Facebook made impressive earnings last quarter—up significantly from the same period last year.
Our data suggests that Facebook has stayed true to form: most of their revenue comes from the cumulation of thousands of small, niche advertisers (with a handful of big brands thrown in.)
And now that the economy is recovering, there has been a massive influx of advertisers. We saw an 87% jump in the number of advertisers in Q2 compared to last year.
Who are these advertisers and have the top spenders shifted?
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Facebook’s growth is on fire
Facebook has been exceeding expectations lately—and recently became the fifth U.S. company to hit a $1 trillion market cap.
On a Q2 earnings call last week, Facebook reported $29.1 billion in revenue, which was up 55.6% year-over-year. Facebook hasn’t seen this quick of growth since 2016. The company attributed the significant growth to increased ad prices (a 47% average price increase per ad) and the continued demand for digital transformation among small businesses.
According to Mark Zuckerberg on the earnings call, more than 3.5 billion people actively use one or more of Facebook’s services.
At that scale, it’s no wonder people assume that Facebook is a monopoly. But a judge dismissed an FTC complaint about the outsized nature of the company in June. With that ruling, Facebook didn’t face any immediate breaking up of the company.
But it does recognize that regulatory and industry headwinds are still on the way.
Though Facebook surpassed analyst expectations, they’ve warned investors that the fast growth won’t last forever. But for now, advertisers are still flocking to the platform.
With this earnings update, we were curious to see how spending on Facebook has shifted across categories since last year.
Overall, in Q2 2021, 37.3 thousand advertisers spent $5.5 billion specifically on Facebook (not including its other services). This is up 52% in spend from Q2 2020 where 20 thousand advertisers spent $3.63 billion.
Facebook brings in most revenue from small advertisers, but last year tech was a big spending category as it largely benefited from the pandemic. Between 2020 and 2021, the biggest shift in spending has happened between ‘Tech’ and ‘Other.’
Tech dropped its spending by 7% and the ‘Other’ category (which is made up of highly niche and local businesses) increased by 4%.
The remaining categories roughly stayed the same.
“Our strongest verticals are those that have performed well through the — throughout the pandemic, including e-commerce, retail, and CPG. And we’re also seeing continued recovery in others like travel that were hit hard by COVID,” said Chief Operating Officer, Sheryl Sandberg on the earnings call.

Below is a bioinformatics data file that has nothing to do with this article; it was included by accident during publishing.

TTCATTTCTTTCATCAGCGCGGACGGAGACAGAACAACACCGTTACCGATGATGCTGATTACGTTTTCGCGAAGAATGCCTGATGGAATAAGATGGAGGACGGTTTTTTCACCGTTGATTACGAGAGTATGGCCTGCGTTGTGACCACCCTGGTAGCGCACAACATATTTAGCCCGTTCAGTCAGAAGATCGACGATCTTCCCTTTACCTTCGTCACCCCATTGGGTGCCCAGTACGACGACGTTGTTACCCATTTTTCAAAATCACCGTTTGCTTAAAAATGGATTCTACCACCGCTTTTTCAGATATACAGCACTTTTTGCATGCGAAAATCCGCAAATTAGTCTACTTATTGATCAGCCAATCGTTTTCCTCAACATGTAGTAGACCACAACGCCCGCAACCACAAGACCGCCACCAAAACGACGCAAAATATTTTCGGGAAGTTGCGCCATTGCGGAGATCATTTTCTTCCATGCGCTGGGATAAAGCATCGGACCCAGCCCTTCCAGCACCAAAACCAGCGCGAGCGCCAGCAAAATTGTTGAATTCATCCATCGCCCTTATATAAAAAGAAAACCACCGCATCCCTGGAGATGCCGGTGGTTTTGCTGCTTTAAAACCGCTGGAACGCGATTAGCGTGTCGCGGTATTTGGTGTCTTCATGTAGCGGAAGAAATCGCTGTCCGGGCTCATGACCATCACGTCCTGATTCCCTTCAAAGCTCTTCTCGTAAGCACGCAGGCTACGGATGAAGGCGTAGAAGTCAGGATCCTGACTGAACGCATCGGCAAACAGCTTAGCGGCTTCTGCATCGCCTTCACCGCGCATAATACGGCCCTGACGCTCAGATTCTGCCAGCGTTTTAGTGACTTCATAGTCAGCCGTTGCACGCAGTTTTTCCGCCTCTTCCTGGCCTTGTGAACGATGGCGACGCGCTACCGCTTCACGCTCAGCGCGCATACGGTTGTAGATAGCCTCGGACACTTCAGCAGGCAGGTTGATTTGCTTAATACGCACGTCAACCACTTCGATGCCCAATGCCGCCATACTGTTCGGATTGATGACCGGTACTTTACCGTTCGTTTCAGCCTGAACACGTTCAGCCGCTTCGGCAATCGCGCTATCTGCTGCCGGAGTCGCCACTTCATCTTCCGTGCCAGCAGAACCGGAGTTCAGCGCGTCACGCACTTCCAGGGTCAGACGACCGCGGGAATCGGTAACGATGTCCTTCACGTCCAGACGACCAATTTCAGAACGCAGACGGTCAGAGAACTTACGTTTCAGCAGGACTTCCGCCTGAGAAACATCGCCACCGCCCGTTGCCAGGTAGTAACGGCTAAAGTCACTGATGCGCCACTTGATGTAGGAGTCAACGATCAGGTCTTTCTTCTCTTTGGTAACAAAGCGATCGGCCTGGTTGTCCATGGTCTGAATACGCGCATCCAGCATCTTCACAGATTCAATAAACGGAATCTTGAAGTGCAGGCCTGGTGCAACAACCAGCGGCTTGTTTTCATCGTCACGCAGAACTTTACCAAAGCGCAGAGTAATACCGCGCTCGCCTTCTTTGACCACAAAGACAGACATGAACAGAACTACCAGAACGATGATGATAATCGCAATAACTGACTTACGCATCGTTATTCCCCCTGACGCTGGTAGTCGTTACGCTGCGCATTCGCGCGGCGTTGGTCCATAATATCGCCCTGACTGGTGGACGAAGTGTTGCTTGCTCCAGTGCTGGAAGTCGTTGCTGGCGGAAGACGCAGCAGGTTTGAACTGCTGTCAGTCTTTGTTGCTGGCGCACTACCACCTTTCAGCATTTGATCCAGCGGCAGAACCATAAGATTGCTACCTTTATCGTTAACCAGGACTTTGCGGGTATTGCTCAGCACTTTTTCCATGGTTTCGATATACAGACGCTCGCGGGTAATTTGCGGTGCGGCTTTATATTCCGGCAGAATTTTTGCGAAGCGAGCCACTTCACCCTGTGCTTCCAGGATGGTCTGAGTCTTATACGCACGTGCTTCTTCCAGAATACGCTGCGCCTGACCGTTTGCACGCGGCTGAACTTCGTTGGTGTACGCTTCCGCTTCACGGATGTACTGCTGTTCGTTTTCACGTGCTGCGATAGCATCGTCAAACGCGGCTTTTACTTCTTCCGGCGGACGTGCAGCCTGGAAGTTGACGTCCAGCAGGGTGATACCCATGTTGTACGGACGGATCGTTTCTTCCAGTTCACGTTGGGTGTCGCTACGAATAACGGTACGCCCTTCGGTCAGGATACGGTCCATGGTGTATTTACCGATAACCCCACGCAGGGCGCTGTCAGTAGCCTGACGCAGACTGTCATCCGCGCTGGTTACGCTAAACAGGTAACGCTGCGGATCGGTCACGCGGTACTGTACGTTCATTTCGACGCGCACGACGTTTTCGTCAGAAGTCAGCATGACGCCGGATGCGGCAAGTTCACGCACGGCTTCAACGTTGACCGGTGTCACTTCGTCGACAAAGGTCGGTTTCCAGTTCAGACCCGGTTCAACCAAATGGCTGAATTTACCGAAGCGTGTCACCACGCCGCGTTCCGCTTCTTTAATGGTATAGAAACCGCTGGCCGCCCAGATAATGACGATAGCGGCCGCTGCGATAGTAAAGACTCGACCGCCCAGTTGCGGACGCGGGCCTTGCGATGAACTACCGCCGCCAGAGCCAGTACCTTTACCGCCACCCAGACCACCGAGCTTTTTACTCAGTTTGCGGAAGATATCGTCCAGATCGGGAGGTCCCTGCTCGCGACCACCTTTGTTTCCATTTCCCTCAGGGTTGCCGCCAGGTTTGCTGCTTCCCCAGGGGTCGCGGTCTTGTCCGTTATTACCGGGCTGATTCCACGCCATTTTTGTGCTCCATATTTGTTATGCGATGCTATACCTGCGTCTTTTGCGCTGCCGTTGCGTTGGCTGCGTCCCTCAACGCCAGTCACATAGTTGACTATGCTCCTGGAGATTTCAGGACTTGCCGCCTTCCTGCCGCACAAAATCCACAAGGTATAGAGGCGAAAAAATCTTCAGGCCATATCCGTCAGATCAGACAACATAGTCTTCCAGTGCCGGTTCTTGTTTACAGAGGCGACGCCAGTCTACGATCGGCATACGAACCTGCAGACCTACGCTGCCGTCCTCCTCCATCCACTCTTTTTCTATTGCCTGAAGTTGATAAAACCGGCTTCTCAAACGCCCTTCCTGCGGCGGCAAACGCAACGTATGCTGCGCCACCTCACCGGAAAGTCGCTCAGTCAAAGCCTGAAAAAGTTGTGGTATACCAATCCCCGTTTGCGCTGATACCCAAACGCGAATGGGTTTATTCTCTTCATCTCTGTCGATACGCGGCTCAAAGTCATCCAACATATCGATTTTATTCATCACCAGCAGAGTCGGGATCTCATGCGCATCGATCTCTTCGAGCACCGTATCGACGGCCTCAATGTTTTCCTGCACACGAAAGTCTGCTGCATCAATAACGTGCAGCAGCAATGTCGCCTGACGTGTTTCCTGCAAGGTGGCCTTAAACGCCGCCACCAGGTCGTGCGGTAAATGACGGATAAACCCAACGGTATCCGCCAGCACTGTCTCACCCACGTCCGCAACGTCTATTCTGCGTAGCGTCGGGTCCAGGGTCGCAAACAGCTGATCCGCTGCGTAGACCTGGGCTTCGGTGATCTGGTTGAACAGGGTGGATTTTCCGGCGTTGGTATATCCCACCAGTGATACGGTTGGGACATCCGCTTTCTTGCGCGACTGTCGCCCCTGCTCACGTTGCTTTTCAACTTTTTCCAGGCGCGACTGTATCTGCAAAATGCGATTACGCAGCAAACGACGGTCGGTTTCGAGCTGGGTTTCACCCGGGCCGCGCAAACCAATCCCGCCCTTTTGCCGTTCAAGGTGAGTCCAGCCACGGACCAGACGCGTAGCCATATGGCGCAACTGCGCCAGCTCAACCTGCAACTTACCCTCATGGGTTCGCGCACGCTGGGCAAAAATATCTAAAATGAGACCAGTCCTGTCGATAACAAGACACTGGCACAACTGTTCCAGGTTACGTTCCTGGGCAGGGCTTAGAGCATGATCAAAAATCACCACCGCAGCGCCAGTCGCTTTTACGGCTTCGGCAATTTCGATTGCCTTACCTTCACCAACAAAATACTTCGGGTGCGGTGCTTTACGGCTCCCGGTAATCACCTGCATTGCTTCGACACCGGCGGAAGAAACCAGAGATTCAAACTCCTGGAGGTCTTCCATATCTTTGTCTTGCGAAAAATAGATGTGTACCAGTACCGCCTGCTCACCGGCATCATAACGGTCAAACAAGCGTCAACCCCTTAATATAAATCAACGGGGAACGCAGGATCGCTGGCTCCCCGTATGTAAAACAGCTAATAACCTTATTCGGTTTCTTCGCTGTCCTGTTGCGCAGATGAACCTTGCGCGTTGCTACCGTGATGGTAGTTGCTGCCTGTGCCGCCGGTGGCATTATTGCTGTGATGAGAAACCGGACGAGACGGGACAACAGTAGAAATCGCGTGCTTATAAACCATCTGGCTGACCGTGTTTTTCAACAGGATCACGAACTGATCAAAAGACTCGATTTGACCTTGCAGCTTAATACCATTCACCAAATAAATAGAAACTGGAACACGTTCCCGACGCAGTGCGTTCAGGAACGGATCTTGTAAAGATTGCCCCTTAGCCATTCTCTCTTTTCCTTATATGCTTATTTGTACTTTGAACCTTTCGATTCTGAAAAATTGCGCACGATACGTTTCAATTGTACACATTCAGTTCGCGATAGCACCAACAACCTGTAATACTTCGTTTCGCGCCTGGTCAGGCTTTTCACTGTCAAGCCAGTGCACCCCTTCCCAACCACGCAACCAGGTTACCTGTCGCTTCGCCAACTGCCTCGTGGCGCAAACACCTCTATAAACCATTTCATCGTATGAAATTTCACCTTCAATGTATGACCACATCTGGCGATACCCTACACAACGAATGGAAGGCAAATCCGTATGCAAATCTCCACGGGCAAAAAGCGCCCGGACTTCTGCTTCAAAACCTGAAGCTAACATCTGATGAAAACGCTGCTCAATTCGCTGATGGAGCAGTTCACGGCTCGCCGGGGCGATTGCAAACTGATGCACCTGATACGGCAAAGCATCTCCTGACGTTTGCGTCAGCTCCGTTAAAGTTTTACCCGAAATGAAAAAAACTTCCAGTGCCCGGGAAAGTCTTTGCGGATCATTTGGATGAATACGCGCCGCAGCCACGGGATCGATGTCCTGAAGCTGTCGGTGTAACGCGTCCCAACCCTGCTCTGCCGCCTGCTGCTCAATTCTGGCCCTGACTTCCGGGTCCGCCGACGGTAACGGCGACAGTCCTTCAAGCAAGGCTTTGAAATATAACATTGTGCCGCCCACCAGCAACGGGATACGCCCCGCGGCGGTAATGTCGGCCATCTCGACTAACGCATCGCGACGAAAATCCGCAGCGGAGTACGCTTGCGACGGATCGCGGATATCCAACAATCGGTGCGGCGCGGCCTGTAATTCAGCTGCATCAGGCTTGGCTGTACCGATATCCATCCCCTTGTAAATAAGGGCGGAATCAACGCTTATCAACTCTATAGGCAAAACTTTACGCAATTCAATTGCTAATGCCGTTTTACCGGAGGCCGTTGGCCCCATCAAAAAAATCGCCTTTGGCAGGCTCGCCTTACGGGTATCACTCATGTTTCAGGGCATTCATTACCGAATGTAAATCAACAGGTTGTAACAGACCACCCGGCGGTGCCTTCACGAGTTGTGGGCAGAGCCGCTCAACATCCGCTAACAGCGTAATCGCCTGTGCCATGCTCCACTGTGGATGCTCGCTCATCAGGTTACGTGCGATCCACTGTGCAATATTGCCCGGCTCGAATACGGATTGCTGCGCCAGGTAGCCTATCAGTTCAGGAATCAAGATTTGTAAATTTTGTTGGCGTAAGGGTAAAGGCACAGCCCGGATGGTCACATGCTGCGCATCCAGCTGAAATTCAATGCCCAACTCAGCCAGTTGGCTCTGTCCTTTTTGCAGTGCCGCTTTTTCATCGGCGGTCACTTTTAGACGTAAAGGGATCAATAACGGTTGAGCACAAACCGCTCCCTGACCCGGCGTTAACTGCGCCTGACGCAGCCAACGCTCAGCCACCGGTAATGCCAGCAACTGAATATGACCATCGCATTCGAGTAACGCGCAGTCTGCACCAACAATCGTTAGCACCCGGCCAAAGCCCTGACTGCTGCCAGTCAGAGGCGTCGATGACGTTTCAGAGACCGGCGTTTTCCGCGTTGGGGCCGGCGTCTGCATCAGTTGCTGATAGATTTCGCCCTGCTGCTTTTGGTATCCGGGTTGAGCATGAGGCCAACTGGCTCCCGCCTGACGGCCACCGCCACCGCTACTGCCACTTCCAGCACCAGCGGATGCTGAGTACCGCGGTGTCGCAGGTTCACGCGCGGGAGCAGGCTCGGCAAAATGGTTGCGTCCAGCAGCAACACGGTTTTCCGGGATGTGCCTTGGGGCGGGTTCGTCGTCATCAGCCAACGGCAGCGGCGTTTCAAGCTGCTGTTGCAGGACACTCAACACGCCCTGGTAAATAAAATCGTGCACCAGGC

She pointed to a success story of a small business in New York City—The Pizza Cupcake. During the pandemic, the company (that used to operate at popup shops) was forced to become an eCommerce food service.
With Facebook’s different solutions for small businesses, the company was able to expand not just in the New York area, but across 28 states.
The total ad spend from these smaller ‘Other’ brands totaled $485mm in Q2 2020, and increased to $997mm in 2021.
Facebook’s different solutions that make digital transformation possible for small, family-run businesses are what make it unique as an ad tech solution. But that being said, that doesn’t mean national brands don’t use the service.
In Q2 2021, the top five advertisers were:
- HBO Max
- Capital One Shopping
- The Home Depot
Their spend totals $192 million, which is only 3% of all spend. This suggests that like previous quarters, Facebook revenue is primarily made up of smaller campaigns targeting specific audiences.
Curious how the top spenders have changed from last year?
In Q2 2020, the top five spending brands were:
- Capital One Shopping
- Biden for President
The only top spender that remained consistent was Capital One Shopping, indicating another advantage of Facebook advertising: its flexibility.
Advertising spending on Facebook can change depending on which brand’s are benefiting from the pandemic at the current moment, and which ones are still struggling. As the pandemic changes form, we’ll keep you updated on our most recent data.
For more updates like this, stay tuned. Subscribe to our blog for more updates on coronavirus and its mark on the economy.